Trigger Warning: Christianity in a favorable light. Read at your own discretion.
This post was written by Brianna Rhodes
It’s been a while since I’ve written a blog post—a little over a year, actually. Yikes. I wanted to start this by thanking everyone who has reached out about my blog post, Borderline Personality Disorder and the Church.
The stories I’ve read have touched my heart deeply, and I’m honored that anyone would share their life with me. I’ve been incredibly encouraged by everyone’s words, and I’m so grateful that the Lord is using my story to help others.
Now to the juicy stuff! BPD and Christianity.
People with BPD often get stuck in the “all-or-nothing” thinking. BPD makes finding shades of grey nearly impossible. That’s a huge part of why maintaining healthy relationships is so difficult. As soon as someone we love does something even remotely “bad” (i.e., no response to a text, invalidating our emotions, rejections, disagreements, criticism…you get the point), our view of them changes. It happens instantly against our will. Our adult self doesn’t want this to happen—it makes us sick to our stomach with sadness—but some triggered parts grab the steering wheel from us.
* Note: we all have parts; they’re not exclusive to people with BPD. Research IFS (internal family systems) if you want to know more!
Written by Leon Hartwell
Struggles with BPD at Work
I am confident that my struggles with BPD and work are not personal to me, at least in regards to keeping a job. I’ve never struggled with getting a job. In fact, ironically enough, I’m a talented interviewer (most likely because I’ve had so much practice at it), and getting a job is usually not a problem for me – evidenced by the many jobs I’ve held for a short-term basis.
I’ve been questioning why I struggle so much to hold a position. Questions with the overarching theme of self-doubt and self-shame inevitably fill my mind, threatening to overwhelm me with all the superfluous sentiments of shame, bitterness, and even hatred. A balloon with too much helium will eventually pop. The once thick layer of latex becomes thinner and thinner as more helium is added. Eventually, the wall of latex will be stretched too far, and the balloon will undoubtedly pop. Likewise with my mind. After so many unnecessary paranoid thoughts, I eventually will pop too.
The following post was written by Daniela Silva & was originally posted on Psychreg
Writers with BPD
“For people with Borderline Personality Disorder, expressing themselves artistically can be an outlet for dealing with emotional instability, managing emotions, learning to see the world in a palette of colors (rather than in black and white), finding creative solutions to problems, and thinking outside the box. In this personal essay, I would like to shed light on how positive characteristics of the borderline trait such as intensity and passion, creativity, high sensitivity, and reactivity have been the driving force behind my career as a writer and help me to write profound and visceral articles for an audience that does not stop growing: a mental health audience!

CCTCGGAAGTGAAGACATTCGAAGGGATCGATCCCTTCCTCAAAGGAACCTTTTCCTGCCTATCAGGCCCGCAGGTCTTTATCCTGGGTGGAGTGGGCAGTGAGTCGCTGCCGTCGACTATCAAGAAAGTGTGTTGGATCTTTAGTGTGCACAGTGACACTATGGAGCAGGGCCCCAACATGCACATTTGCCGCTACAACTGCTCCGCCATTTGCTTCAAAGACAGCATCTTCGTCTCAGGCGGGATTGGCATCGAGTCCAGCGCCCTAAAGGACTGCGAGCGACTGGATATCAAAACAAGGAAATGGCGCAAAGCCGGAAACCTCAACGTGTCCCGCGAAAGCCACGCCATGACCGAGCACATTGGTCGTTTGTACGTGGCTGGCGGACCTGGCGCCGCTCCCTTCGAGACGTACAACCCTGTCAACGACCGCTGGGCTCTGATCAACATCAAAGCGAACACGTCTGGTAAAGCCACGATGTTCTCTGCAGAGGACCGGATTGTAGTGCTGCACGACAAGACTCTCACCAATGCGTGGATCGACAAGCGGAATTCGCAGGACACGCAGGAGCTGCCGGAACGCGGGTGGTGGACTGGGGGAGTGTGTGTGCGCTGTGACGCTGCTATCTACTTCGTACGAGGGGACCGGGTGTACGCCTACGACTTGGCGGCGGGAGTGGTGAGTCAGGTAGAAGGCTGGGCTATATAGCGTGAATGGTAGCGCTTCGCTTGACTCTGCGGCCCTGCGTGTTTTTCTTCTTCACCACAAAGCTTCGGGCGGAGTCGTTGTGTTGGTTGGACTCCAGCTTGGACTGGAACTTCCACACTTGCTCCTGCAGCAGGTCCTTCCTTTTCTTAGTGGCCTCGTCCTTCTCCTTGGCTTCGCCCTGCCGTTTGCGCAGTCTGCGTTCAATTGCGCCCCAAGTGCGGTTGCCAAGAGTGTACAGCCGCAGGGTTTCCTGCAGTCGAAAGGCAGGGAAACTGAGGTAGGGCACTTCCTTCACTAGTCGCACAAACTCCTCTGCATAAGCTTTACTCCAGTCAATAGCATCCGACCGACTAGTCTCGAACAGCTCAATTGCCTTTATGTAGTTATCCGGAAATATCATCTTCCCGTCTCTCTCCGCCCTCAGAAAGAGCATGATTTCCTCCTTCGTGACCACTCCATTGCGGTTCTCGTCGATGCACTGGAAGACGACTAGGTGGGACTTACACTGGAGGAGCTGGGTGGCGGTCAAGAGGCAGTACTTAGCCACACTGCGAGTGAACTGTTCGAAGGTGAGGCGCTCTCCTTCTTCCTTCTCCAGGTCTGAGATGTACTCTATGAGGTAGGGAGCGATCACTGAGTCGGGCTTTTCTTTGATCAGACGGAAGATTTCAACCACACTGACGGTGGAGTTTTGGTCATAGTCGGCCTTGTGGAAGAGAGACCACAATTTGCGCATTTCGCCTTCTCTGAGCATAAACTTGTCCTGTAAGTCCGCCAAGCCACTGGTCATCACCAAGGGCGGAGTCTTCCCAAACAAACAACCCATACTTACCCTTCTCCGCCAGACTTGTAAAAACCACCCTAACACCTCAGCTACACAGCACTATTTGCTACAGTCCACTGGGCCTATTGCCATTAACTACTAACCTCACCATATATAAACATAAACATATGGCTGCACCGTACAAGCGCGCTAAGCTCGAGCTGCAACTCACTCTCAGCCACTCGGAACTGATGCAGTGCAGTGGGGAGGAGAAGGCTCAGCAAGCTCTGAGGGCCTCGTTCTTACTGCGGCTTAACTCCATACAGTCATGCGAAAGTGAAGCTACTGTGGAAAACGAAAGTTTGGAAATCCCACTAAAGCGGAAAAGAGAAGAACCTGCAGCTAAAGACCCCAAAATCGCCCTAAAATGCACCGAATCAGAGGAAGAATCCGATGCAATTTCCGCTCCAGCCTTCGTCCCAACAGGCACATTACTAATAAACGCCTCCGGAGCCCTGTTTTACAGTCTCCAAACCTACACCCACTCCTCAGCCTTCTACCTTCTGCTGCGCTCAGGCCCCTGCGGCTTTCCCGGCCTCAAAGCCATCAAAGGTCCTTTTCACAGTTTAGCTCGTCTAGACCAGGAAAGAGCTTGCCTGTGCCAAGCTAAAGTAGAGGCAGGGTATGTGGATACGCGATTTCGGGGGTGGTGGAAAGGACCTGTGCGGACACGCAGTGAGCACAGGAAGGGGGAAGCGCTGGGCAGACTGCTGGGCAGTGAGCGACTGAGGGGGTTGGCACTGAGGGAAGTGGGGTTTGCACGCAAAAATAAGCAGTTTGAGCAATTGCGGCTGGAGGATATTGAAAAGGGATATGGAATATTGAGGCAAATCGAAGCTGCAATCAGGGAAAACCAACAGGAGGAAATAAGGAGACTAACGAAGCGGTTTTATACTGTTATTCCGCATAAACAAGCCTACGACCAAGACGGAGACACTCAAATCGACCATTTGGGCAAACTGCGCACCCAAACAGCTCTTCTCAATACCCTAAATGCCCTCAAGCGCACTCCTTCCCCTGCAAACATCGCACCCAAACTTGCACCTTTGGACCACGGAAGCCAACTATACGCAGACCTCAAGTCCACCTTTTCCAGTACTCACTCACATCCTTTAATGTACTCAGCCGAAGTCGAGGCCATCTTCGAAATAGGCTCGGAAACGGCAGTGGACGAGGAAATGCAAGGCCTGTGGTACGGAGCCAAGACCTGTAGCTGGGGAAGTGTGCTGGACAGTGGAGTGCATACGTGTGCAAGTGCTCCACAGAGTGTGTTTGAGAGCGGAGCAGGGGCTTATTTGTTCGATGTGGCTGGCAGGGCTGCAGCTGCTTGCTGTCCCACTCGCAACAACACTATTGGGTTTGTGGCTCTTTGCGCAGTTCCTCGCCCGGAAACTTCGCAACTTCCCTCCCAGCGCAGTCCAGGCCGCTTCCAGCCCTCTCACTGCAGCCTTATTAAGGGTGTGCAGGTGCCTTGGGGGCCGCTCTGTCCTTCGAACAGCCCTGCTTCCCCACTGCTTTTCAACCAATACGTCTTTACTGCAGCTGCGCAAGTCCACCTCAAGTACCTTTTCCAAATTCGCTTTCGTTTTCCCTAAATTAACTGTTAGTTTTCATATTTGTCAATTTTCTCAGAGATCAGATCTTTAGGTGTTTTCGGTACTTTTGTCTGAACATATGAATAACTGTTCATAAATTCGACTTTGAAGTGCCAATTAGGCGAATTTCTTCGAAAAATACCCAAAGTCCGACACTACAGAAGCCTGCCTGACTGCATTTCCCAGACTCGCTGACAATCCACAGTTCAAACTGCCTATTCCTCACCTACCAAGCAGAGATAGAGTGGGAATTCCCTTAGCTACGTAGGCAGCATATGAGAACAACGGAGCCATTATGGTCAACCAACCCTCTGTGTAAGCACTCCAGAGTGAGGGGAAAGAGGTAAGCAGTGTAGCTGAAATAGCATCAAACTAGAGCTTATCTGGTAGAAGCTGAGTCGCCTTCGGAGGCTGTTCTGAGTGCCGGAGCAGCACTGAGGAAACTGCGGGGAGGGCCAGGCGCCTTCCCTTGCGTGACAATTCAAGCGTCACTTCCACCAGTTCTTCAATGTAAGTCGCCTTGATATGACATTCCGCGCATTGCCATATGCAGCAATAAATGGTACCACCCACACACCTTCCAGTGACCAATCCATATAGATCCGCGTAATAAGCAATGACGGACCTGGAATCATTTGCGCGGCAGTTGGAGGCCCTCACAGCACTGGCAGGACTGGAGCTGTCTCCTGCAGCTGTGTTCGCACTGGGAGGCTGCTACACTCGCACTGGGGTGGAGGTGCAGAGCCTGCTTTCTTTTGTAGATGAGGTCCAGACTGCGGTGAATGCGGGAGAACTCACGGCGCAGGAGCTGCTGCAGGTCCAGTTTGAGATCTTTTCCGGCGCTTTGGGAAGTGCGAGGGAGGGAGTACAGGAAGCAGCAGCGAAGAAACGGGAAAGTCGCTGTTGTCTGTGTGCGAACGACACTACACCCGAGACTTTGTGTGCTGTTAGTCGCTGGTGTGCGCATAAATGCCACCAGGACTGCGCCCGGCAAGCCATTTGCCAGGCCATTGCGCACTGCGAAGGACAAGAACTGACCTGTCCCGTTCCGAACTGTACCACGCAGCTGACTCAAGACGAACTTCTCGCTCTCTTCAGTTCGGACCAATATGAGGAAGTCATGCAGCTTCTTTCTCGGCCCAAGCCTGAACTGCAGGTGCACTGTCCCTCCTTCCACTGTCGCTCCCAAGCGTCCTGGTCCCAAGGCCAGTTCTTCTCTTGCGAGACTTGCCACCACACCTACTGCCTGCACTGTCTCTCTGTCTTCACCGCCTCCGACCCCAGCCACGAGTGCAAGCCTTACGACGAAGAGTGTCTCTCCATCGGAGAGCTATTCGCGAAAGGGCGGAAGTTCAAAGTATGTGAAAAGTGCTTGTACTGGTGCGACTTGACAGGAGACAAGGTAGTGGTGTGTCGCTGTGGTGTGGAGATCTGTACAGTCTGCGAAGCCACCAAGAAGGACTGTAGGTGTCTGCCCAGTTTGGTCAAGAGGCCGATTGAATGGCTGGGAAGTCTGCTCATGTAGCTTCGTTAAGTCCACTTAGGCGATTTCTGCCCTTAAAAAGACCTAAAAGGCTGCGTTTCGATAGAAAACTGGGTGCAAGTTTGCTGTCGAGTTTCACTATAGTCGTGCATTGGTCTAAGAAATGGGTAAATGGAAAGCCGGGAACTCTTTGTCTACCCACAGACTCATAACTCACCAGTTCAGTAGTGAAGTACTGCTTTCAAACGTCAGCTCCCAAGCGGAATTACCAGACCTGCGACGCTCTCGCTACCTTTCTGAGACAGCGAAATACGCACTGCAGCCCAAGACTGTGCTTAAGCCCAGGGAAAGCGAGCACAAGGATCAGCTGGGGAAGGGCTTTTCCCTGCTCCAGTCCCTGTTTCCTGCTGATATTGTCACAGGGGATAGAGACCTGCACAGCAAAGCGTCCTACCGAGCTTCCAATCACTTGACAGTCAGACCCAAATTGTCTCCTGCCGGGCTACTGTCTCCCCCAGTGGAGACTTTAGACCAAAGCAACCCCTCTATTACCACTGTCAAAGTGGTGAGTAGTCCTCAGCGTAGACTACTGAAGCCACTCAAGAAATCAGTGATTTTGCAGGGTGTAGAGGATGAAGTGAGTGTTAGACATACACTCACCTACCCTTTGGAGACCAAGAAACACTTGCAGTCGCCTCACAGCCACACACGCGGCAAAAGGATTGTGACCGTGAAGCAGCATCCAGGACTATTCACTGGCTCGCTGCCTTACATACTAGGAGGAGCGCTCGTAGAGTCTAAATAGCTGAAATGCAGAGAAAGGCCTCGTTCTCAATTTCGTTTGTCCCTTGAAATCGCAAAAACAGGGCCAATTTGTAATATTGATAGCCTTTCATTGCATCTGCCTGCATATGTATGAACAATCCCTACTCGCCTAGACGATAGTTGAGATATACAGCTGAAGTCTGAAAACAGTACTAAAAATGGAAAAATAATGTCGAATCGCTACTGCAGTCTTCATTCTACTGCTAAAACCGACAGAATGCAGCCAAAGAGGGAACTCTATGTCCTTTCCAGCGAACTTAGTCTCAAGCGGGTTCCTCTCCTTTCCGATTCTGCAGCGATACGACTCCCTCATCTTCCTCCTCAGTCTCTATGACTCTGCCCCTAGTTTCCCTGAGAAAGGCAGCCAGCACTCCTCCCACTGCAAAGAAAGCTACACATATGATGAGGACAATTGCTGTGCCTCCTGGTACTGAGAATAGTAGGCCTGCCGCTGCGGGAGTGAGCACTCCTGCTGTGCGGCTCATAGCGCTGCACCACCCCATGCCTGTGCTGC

After a series of misdiagnoses, as Borderline Personality Disorder can also have comorbidities such as depression and anxiety, I was diagnosed with BPD at the age of 38. Under the guidance of my psychiatrist, I got to know Dialectical Behavioral Therapy, a psychotherapeutic approach indicated for people with high emotional dysregulation.
Written By Monique Moate
This article was originally published on Psychreg.
The term “borderline personality disorder” (BPD) is interesting in psych nomenclature. Usually, psychosocial illnesses are named after their most prominent symptoms. For example, bipolar disorder (formerly, manic depression) refers to the “two poles” of mania and depression.
Many medical conditions have carried different labels throughout history; even now, official diagnoses change every so often. But sometimes these designations have incorrectly described illnesses and contributed to misinformation. This is unfortunately still the case with schizophrenia (with “schizo” meaning “split” and “phrenia” referring to “mind”). And just as there have been efforts to change the name of schizophrenia, the same is true of BPD.
But why exactly was it called borderline personality disorder in the first place? In this article, I’ll briefly cover the conceptual history of BPD, including its name and classification. I’ll also touch on why many people would prefer to call the BPD construct by a different name – or to reclassify it altogether.
Originally, I was only going to discuss the “borderline” aspect, however, there’s also the quite popular view that BPD should not be deemed a “personality disorder” at all. So, I’ll explore both parts of the diagnosis.
At the end of the day, it’s essential for us to remember the power held by words. We should be mindful that words can be used to discriminate and disempower, especially if we are writers and editors.